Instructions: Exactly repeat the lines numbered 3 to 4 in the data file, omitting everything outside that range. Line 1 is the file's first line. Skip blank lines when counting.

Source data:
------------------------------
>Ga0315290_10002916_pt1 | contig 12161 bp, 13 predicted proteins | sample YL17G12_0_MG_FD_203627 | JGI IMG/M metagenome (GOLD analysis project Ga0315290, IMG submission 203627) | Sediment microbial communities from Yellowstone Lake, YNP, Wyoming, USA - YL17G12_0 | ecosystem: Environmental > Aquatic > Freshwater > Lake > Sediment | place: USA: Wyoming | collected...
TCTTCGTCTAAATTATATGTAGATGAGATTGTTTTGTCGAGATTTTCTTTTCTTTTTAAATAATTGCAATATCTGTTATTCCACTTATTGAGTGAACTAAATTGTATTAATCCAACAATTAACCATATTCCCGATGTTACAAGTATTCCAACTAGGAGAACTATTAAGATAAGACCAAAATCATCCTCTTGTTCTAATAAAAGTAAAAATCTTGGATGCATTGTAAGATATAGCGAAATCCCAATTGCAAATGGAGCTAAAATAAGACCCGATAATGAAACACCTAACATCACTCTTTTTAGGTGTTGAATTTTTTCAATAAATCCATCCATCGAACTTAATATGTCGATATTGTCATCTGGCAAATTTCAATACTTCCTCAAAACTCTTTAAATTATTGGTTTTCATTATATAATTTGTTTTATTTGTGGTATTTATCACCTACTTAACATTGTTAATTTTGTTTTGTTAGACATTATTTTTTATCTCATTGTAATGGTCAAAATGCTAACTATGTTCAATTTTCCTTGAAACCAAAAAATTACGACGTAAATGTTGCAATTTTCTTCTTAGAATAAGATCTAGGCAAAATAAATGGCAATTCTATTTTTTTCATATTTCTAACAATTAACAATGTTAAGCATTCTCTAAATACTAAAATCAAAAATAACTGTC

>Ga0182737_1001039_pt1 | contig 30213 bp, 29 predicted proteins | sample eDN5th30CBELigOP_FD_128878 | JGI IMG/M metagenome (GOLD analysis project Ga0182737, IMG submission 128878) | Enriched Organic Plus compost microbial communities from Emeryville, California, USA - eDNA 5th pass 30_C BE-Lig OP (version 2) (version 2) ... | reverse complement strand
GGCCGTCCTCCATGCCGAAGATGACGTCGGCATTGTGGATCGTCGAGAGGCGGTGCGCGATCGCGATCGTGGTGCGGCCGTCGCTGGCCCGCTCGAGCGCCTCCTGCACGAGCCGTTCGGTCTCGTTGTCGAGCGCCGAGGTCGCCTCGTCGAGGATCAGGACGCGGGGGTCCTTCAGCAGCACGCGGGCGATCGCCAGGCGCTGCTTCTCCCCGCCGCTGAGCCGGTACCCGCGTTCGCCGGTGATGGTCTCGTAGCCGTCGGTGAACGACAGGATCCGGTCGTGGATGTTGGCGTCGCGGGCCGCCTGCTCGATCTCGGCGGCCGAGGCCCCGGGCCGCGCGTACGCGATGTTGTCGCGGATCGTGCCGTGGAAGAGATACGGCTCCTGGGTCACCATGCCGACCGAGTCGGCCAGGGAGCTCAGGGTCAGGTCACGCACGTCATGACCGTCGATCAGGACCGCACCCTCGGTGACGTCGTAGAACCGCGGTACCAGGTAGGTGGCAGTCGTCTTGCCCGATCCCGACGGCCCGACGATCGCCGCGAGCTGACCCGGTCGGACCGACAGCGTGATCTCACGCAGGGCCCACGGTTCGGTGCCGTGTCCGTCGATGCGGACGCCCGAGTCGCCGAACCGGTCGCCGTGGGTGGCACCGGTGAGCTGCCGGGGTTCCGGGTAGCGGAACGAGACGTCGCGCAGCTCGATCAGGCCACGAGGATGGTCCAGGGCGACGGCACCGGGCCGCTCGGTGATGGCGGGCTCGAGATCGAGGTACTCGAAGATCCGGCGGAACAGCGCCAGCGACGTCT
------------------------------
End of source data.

>Ga0182737_1001039_pt1 | contig 30213 bp, 29 predicted proteins | sample eDN5th30CBELigOP_FD_128878 | JGI IMG/M metagenome (GOLD analysis project Ga0182737, IMG submission 128878) | Enriched Organic Plus compost microbial communities from Emeryville, California, USA - eDNA 5th pass 30_C BE-Lig OP (version 2) (version 2) ... | reverse complement strand
GGCCGTCCTCCATGCCGAAGATGACGTCGGCATTGTGGATCGTCGAGAGGCGGTGCGCGATCGCGATCGTGGTGCGGCCGTCGCTGGCCCGCTCGAGCGCCTCCTGCACGAGCCGTTCGGTCTCGTTGTCGAGCGCCGAGGTCGCCTCGTCGAGGATCAGGACGCGGGGGTCCTTCAGCAGCACGCGGGCGATCGCCAGGCGCTGCTTCTCCCCGCCGCTGAGCCGGTACCCGCGTTCGCCGGTGATGGTCTCGTAGCCGTCGGTGAACGACAGGATCCGGTCGTGGATGTTGGCGTCGCGGGCCGCCTGCTCGATCTCGGCGGCCGAGGCCCCGGGCCGCGCGTACGCGATGTTGTCGCGGATCGTGCCGTGGAAGAGATACGGCTCCTGGGTCACCATGCCGACCGAGTCGGCCAGGGAGCTCAGGGTCAGGTCACGCACGTCATGACCGTCGATCAGGACCGCACCCTCGGTGACGTCGTAGAACCGCGGTACCAGGTAGGTGGCAGTCGTCTTGCCCGATCCCGACGGCCCGACGATCGCCGCGAGCTGACCCGGTCGGACCGACAGCGTGATCTCACGCAGGGCCCACGGTTCGGTGCCGTGTCCGTCGATGCGGACGCCCGAGTCGCCGAACCGGTCGCCGTGGGTGGCACCGGTGAGCTGCCGGGGTTCCGGGTAGCGGAACGAGACGTCGCGCAGCTCGATCAGGCCACGAGGATGGTCCAGGGCGACGGCACCGGGCCGCTCGGTGATGGCGGGCTCGAGATCGAGGTACTCGAAGATCCGGCGGAACAGCGCCAGCGACGTCT